Neither of the definitions above address the large volume of water or wastewater infrastructure required to tap into “proven reserves.” While compiling data for unconventional wells and injection wells, we noticed that the high-volume hydraulic fracturing (HVHF) industry is at a concerning crossroads. In terms of “energy return on energy invested,” HVHF is requiring more and more resources to stay afloat.

OH quarterly Utica oil & gas production along with quarterly Class II injection well volumes:

The map below shows oil and gas production from Utica wells (the primary form of shale gas drilling in Ohio). It also shows the volume of wastewater disposed in Class II salt water disposal injection wells.


 View map fullscreen | How FracTracker maps work

Publications like the aforementioned EIA article and language out of Columbus highlight the nominal increases in fracking productivity. They greatly diminish, or more often than not ignore, how resource demand and waste production are also increasing. The data speak to a story of diminishing returns – an industry requiring more resources to keep up gross production while simultaneously driving net production off a cliff (Figure 2).

Graph of Utica permits in Ohio on a cumulative and monthly basis along with the average price of West Texas Intermediate (WTI) and Brent Crude oil per barrel from September, 2010 to December, 2018

Figure 2. Number of Utica permits in Ohio on a cumulative and monthly basis along with the average price of West Texas Intermediate (WTI) and Brent Crude oil per barrel from September 2010 to December 2018

The Great Decoupling of New Year’s 2013

In the following analysis, we look at the declining efficiency of the HVHF industry throughout Ohio. The data spans the end of 2010 to middle of 2018. We worked with Columbus-area volunteer Gary Allison to conduct this analysis; without Gary’s help this work and resulting map, would not have been possible.

A little more than five years ago today, a significant shift took place in Ohio, as the number of producing gas wells increased while oil well numbers leveled off. The industry’s permitting high-water mark came in June of 2014 with 101 Utica permits that month (a level the industry hasn’t come close to since). The current six-month permitting average is 25 per month.

As the ball dropped in Times Square ringing in 2014, in Ohio, a decoupling between oil and gas wells was underway and continues to this day. The number of wells coming online annually increased by 229 oil wells and 414 gas wells.

Graph showing Number of producing oil and gas wells in Ohio’s Utica Shale Basin from 2011 to Q2-2018

Figure 3. Number of producing oil and gas wells in Ohio’s Utica Shale Basin from 2011 to Q2-2018

Graph of Producing oil and gas wells as a percentage of permitted wells in Ohio’s Utica Shale Basin from 2011 to Q2-2018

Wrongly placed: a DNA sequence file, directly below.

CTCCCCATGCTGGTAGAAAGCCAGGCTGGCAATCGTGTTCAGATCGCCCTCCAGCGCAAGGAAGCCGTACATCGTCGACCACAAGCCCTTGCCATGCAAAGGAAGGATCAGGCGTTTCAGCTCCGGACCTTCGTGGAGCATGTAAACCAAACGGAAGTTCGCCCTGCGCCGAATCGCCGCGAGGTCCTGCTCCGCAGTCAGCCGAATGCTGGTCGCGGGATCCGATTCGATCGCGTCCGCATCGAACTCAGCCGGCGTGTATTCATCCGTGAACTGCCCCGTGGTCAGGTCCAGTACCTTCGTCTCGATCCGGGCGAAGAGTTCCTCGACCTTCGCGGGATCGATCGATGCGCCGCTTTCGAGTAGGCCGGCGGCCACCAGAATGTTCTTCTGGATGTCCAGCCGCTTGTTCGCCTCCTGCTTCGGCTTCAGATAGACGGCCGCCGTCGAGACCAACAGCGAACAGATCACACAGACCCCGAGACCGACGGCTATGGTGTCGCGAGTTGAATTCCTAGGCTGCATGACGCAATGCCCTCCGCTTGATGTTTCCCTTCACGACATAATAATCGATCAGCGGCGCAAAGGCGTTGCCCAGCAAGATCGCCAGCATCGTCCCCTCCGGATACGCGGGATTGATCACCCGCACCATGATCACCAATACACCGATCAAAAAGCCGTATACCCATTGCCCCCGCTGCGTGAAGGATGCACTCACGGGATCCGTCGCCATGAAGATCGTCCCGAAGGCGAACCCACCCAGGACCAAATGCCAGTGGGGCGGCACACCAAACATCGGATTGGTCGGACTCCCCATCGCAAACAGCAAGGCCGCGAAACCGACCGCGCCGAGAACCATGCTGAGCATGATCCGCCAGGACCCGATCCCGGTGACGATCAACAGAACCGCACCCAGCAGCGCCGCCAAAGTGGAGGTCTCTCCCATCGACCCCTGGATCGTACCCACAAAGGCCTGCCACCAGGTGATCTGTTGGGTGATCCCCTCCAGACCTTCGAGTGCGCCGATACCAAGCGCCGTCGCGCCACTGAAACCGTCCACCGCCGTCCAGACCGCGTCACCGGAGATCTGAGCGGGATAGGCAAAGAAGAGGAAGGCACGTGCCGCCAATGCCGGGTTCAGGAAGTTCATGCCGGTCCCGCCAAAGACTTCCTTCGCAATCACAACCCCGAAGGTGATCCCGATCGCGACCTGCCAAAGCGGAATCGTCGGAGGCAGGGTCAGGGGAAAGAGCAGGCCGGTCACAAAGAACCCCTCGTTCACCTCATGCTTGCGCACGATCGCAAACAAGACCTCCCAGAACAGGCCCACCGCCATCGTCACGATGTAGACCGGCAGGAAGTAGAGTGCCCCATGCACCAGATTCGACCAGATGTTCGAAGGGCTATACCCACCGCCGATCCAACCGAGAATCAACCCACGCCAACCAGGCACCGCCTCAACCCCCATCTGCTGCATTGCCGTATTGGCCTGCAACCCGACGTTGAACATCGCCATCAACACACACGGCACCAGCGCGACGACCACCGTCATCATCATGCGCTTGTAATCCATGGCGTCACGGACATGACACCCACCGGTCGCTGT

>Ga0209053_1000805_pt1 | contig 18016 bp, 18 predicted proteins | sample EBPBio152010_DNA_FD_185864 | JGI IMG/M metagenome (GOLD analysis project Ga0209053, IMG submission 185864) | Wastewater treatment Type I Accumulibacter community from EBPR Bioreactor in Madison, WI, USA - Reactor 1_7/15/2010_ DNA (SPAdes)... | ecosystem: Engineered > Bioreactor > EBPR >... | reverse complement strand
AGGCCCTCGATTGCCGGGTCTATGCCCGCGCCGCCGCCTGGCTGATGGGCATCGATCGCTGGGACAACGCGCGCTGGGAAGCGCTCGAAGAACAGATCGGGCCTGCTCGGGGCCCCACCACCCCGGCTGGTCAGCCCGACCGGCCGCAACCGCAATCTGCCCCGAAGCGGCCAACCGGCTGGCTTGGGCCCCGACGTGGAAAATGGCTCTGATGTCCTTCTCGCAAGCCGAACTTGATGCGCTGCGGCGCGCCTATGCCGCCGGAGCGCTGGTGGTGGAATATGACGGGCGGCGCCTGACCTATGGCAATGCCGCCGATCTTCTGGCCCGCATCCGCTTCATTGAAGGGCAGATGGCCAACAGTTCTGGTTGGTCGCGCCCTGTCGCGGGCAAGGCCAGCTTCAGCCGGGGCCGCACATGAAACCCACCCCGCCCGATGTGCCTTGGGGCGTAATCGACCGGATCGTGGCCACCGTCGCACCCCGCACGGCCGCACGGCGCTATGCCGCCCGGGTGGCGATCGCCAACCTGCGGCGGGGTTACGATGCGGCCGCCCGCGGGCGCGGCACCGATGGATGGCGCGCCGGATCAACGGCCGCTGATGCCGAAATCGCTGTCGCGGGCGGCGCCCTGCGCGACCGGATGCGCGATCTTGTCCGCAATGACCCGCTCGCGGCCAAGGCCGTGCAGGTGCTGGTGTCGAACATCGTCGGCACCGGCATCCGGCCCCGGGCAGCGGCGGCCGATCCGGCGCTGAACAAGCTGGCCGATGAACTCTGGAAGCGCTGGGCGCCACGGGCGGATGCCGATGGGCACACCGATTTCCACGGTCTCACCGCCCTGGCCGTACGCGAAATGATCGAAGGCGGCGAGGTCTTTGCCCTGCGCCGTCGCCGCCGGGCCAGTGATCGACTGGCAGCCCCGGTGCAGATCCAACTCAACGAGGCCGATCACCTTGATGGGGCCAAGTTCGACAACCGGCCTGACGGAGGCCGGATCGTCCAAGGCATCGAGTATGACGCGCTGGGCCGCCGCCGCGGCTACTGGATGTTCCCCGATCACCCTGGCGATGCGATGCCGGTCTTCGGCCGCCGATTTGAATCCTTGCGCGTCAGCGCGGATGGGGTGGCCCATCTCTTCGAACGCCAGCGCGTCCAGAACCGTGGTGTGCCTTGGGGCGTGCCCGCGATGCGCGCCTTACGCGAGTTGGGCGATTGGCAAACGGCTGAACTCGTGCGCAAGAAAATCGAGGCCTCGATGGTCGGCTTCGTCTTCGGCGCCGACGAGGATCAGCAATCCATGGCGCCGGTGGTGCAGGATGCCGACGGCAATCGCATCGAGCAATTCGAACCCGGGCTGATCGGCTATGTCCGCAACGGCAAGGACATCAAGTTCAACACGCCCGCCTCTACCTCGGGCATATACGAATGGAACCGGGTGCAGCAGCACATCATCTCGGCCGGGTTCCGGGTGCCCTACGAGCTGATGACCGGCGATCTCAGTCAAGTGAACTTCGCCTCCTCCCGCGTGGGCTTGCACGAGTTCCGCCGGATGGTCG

Figure 4. Producing oil and gas wells as a percentage of permitted wells in Ohio’s Utica Shale Basin from 2011 to Q2-2018

Permits

The ringing in of 2014 also saw an increase in the number of producing wells as a percentage of those permitted. In 2014, the general philosophy was that the HVHF industry needed to permit roughly 5.5 oil wells or 7 gas wells to generate one producing well. Since 2014, however, this ratio has dropped to 2.2 for oil and 1.4 for gas well permits.

Put another way, the industry’s ability to avoid dry wells has increased by 13% for oil and 18% for gas per year. As of Q2-2018, viable oil wells stood at 44% of permitted wells while viable gas wells amounted to 71% of the permitted inventory (Figure 4).

Production declines

from the top-left to the bottom-right

To understand how quickly production is declining in Ohio, we compiled annual (2011-2012) and quarterly (Q1-2013 to Q2-2018) production data from 2,064 unconventional laterals.

First, we present average data for the nine oldest wells with respect to oil and gas production on a per day basis (Note: Two of the nine wells we examined, the Geatches MAH 3H and Hosey POR 6H-X laterals, only produced in 2011-2012 when data was collected on an annual basis preventing their incorporation into Figures 6 and 7 belwo). From an oil perspective, these nine wells exhibited 44% declines from year 1 to years 2-3 and 91% declines by 2018 (Figure 5). With respect to natural gas, these nine wells exhibited 34% declines from year 1 to years 2-3 and 79% declines by 2018 (Figure 5).

Figure 5. Average daily oil and gas production decline curves for the above seven hydraulically fractured laterals in Ohio’s Utica Shale Basin, 2011 to Q2-2018

Four of the nine wells demonstrated 71% declines by the second and third years and nearly 98% declines by by Q2-2018 (Figure 6). These declines lend credence to recent headlines like Fracking’s Secret Problem—Oil Wells Aren’t Producing as Much as Forecast in the January 2nd issue of The Wall Street Journal. Four of the nine wells demonstrated 49% declines by the second and third years and nearly 81% declines by Q2-2018 (Figure 7).

Figure 6. Oil production decline curves for seven hydraulically fractured laterals in Ohio’s Utica Shale Basin from 2011 to Q2-2018